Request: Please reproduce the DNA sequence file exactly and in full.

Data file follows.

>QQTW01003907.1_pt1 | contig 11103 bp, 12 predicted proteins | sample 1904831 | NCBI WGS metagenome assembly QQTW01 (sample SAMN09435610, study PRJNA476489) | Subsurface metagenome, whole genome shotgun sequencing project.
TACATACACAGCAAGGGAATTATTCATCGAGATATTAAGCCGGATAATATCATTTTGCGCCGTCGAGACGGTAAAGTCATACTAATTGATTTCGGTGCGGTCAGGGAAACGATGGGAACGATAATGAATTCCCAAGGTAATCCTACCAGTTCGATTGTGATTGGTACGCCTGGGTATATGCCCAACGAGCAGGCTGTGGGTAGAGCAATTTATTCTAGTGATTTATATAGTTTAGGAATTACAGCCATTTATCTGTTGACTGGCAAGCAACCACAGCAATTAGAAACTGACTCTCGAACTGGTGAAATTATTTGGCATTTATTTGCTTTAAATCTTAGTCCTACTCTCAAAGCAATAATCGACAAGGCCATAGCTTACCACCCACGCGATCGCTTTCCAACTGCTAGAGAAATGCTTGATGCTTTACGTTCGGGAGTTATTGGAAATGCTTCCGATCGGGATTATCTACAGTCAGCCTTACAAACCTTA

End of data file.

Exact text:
>QQTW01003907.1_pt1 | contig 11103 bp, 12 predicted proteins | sample 1904831 | NCBI WGS metagenome assembly QQTW01 (sample SAMN09435610, study PRJNA476489) | Subsurface metagenome, whole genome shotgun sequencing project.
TACATACACAGCAAGGGAATTATTCATCGAGATATTAAGCCGGATAATATCATTTTGCGCCGTCGAGACGGTAAAGTCATACTAATTGATTTCGGTGCGGTCAGGGAAACGATGGGAACGATAATGAATTCCCAAGGTAATCCTACCAGTTCGATTGTGATTGGTACGCCTGGGTATATGCCCAACGAGCAGGCTGTGGGTAGAGCAATTTATTCTAGTGATTTATATAGTTTAGGAATTACAGCCATTTATCTGTTGACTGGCAAGCAACCACAGCAATTAGAAACTGACTCTCGAACTGGTGAAATTATTTGGCATTTATTTGCTTTAAATCTTAGTCCTACTCTCAAAGCAATAATCGACAAGGCCATAGCTTACCACCCACGCGATCGCTTTCCAACTGCTAGAGAAATGCTTGATGCTTTACGTTCGGGAGTTATTGGAAATGCTTCCGATCGGGATTATCTACAGTCAGCCTTACAAACCTTA